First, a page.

10 Big-Impact Indoor Plants: The Easiest Large Houseplants to Grow

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P. Juwattana

Big plants that are easy to keep alive!

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Think about the last time you took a walk in the forest. Surrounded by all that sun-dappled greenery, chances are you came out feeling calmer, more serene, and more, well, you. So, why not bring that feeling into your everyday life by adding big, lush plants to your living space? And we mean big—there’s something magical about looking up and seeing the green from your favorite large indoor plants. 

Large plants practically decorate for you, adding color and visual interest throughout the room. Place a majestic indoor tree in a corner, flank the sofa with a pair of them, use one to camouflage that jumble of cords near your office computer, or let one tower over the back of your favorite chair. It’s like having your own glorious, stylish, leafy paradise right in your own home.

Have we intrigued you? We hope so because we’ve got 10 easy-care indoor plants that will make a big impact on the look and feel of your home. First, though, allow us to impart a few words of wisdom that apply to all these big beauties:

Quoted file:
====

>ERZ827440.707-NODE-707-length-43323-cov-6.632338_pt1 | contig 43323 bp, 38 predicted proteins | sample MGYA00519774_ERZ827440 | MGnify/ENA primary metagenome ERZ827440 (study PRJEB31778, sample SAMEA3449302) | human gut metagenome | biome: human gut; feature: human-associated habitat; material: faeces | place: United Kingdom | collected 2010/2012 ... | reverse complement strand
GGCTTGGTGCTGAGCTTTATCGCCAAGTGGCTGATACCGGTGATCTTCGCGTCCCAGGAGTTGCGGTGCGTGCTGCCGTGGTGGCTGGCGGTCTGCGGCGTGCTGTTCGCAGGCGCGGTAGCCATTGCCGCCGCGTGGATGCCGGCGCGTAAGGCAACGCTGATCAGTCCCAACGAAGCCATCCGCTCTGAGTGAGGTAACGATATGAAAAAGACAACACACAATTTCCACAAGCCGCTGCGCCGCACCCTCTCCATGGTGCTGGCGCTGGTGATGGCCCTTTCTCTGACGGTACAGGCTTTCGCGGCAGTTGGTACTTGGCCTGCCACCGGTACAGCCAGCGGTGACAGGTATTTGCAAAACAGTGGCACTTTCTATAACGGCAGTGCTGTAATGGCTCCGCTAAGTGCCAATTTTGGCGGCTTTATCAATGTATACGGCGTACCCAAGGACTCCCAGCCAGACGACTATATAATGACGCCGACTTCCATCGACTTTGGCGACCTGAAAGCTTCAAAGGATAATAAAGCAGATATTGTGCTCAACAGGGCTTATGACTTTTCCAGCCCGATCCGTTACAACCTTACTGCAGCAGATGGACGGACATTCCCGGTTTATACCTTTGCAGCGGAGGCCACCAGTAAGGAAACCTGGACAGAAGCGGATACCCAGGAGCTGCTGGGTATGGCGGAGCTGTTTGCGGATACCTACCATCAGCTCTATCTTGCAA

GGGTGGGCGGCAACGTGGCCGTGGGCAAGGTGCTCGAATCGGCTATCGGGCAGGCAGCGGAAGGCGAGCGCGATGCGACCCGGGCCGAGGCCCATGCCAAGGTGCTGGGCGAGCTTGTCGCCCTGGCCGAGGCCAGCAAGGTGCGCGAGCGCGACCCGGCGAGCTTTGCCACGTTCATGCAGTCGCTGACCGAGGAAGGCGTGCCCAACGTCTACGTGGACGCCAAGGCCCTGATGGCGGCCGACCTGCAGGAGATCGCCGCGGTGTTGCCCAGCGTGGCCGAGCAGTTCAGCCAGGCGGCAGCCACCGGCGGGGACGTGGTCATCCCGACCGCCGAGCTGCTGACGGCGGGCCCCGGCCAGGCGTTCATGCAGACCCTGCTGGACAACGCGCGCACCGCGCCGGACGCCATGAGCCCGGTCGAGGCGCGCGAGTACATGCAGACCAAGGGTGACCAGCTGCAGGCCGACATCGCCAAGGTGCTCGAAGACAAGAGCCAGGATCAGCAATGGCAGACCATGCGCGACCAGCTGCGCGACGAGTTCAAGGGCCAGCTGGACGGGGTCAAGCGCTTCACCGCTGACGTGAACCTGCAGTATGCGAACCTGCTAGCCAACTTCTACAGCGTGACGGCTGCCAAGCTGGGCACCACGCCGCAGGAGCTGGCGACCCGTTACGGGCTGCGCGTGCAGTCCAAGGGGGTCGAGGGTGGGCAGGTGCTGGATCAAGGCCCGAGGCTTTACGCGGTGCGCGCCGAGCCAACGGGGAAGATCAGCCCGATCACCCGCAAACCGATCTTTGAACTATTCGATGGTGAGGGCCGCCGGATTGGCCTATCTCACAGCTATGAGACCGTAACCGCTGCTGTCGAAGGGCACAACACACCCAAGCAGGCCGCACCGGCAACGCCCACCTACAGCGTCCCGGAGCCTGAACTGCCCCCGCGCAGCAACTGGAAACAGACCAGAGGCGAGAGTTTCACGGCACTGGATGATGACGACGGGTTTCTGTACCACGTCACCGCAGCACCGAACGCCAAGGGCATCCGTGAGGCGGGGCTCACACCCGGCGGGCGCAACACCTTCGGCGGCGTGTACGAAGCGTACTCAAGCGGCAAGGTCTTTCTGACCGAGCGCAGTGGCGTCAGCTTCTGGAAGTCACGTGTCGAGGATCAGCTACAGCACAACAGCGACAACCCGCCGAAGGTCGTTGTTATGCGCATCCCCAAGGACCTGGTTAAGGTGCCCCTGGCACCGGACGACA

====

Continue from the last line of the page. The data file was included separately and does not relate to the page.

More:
• Reduce watering and don’t feed during the winter months, as not much growth will happen then.
  • Rotate plants to give all sides equal access to the sun’s rays, especially if you’re growing in low light.
  • Skip the dainty little pots—these plants need room to grow. 
  • Have pets? Before you commit to a particular plant, check the “Toxic for pets?” notes below and read Houseplants That Are Safe for Cats.
  • While some of these plants will flower when grown outdoors, blossoms rarely appear indoors. You’re growing for the greenery.
  • This might sound funny, but dust the leaves regularly so all that precious sunlight can actually make it through to the plant.
  • Generally, bigger plants have bigger price tags, but you don’t have to spend a fortune to fill your home with towering greenery. Watch for sales at your local greenhouse or home improvement store, and check out community trading posts like Facebook Marketplace, where you’ll sometimes find people looking to rehome plants for cheap (or free) because they’re downsizing or getting ready for a move.